Vans targeted in London stings
DVSA removed 31 defective and dangerous vans in two targeted operations in London in July. During two operations, examiners found 14 overloaded vehicles. One of the vehicles was more than two tonnes overweight, loaded with tree stumps and tools. The driver was also found to be driving under the influence of drugs and was arrested by the Met Police.
DVSA targeting of overloaded light goods vehicles (LGVs) has seen the issue become the most common offence for prosecution over the past five years.
Overloading compromises the stability, steering and braking capability of a vehicle. This means the vehicle will behave differently on the road, posing a danger to the driver and other road users, it says.
Operation Marmalade was carried out on 1 and 2 July at London Gateway services working alongside the Metropolitan Police, Environment Agency and Barnet Council. The operation was organised in response to an increase in fly tipping in the local area.
Operation Lemon was held on 20 July at Spitalfields Market in Leyton at 4am alongside the Metropolitan Police. DVSA intelligence had led examiners to suspect that vehicles leaving the wholesale fruit and vegetable market would be overloaded. Examiners checked a total of 14 vehicles and found that five were overweight; in addition, seven of the vehicles were taken off the road immediately due to mechanical issues including lights, tyres and steering.
Do your drivers know what to do regarding their right to work in the UK? From 1 July, Irish citizens can continue to use their passport or passport card to prove their right to work, but all other EU, EEA and Swiss citizens will no longer be able to use their passport or national identity card to prove their right to work. Instead, their right to work can be checked online using a share code or their date of birth. If the individual does not have a UK immigration status which can be shared digitally, he or she can provide their original documents which can include:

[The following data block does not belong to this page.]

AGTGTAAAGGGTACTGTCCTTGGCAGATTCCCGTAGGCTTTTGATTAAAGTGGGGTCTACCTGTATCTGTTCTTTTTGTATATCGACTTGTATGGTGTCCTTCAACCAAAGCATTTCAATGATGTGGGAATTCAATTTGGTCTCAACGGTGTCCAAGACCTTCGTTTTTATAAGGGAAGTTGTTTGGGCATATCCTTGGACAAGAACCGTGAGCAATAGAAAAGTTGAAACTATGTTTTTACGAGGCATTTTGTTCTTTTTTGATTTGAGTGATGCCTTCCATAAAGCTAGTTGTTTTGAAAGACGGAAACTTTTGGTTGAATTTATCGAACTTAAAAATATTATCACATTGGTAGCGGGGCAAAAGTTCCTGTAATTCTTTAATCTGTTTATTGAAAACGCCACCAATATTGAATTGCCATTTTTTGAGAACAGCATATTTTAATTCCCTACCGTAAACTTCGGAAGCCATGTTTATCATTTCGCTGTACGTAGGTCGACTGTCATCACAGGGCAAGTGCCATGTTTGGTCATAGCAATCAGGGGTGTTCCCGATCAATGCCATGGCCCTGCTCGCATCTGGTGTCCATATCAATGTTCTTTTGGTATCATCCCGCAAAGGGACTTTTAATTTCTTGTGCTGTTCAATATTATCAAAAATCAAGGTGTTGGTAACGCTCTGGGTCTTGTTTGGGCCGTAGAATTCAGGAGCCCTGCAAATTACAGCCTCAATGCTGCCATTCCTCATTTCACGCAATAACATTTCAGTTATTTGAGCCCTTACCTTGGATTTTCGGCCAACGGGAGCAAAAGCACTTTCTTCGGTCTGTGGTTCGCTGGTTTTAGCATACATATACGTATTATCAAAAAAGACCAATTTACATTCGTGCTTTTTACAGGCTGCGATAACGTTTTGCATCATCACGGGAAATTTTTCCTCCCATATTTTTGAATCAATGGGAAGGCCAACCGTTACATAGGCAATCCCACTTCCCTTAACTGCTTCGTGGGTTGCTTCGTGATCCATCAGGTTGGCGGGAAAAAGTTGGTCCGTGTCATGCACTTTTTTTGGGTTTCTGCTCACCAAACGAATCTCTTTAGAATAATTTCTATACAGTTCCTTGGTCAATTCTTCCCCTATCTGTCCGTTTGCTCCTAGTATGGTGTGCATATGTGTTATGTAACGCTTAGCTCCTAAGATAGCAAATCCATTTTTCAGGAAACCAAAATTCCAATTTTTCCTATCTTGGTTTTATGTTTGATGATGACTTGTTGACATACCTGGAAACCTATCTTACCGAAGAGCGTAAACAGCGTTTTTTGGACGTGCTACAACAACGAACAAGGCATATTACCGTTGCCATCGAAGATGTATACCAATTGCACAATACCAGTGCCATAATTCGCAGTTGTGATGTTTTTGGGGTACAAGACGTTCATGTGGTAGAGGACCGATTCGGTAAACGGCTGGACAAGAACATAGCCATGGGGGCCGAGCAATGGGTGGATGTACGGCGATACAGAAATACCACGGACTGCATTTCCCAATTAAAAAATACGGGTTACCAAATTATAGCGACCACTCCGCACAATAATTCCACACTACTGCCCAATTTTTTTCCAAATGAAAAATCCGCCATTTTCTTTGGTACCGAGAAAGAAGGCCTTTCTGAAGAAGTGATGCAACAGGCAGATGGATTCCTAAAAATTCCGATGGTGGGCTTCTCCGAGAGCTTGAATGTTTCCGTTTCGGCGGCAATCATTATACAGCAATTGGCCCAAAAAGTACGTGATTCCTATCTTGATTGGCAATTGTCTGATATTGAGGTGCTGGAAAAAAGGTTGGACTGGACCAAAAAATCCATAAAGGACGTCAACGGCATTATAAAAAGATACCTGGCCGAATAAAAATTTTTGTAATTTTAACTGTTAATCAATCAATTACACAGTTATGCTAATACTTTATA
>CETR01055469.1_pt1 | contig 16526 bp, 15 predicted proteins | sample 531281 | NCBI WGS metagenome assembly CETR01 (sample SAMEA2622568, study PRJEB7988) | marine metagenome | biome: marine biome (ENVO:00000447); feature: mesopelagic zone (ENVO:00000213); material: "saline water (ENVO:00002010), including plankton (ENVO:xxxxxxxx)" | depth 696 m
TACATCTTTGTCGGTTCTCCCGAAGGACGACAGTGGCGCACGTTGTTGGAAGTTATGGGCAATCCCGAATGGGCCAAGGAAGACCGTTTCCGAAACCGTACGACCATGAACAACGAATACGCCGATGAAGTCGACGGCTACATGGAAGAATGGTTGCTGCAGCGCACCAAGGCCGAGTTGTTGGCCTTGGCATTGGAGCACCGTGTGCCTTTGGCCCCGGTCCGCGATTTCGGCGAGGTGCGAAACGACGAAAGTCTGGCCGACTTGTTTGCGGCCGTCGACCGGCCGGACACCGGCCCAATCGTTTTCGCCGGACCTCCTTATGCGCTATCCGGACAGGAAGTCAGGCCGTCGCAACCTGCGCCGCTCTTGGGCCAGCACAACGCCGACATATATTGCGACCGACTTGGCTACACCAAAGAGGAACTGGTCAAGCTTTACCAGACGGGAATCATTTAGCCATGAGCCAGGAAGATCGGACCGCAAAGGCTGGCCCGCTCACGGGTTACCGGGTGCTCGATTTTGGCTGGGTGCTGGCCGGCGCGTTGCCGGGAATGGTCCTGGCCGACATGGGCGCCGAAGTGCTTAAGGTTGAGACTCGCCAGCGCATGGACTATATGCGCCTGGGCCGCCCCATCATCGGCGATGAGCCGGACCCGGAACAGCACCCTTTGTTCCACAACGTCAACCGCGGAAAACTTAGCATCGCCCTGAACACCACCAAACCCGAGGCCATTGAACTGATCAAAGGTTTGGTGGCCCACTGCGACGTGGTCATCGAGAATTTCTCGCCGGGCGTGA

Ensuring the correct right-to-work checks are undertaken prior to hiring an individual will help employers prevent illegal working, as all UK employers have a responsibility to help prevent such activity. Employers can face civil penalties if they employ a worker and have not carried out a correct right-to-work check. On top of that, employers can face up to five years in prison and an unlimited fine if they are found guilty of employing someone who they knew, or had reasonable cause to believe, did not have the right to work in the UK. It is therefore critical that if an individual’s right to work is time-limited, follow-up checks must be conducted.
Employers must not discriminate when conducting right-to-work checks, and backdated checks do not need to be undertaken as long as the correct check was completed at the time of employment before 1 July 2021. Right-to-work checks should be conducted on all prospective employees. If an employer was to only check the status of individuals appearing to be a migrant, this could be viewed as discrimination and therefore could open the company up to a discrimination claim.
FACT FILE: Contact details
There is nothing more boring than keeping your electronic contacts up to date, but unfortunately, this is one area where the devil is in the detail.
Backhouse Jones is finding that operators are missing key documents and correspondence and, in some cases, this is creating real issues and even leading to a Public Inquiry in several cases. This could easily have been avoided.
So, at the start of the pandemic, the Office of Traffic Commissioners confirmed that it would be using electronic means of communicating with operators, and that operators should do the same to contact the OTC.
It is therefore essential that operators keep their contact details up to date via VOL – particularly their email address.
It is also essential that, even if your business is not currently operating, or if the person whose email address has been declared is on furlough, that it is monitored regularly.A frontier worker permitA biometric residence permit or cardAn outstanding application to the EU Settlement SchemeIndefinite leave to enter or remain (sticker or stamp in their passport) orA visa to work or study in the UK.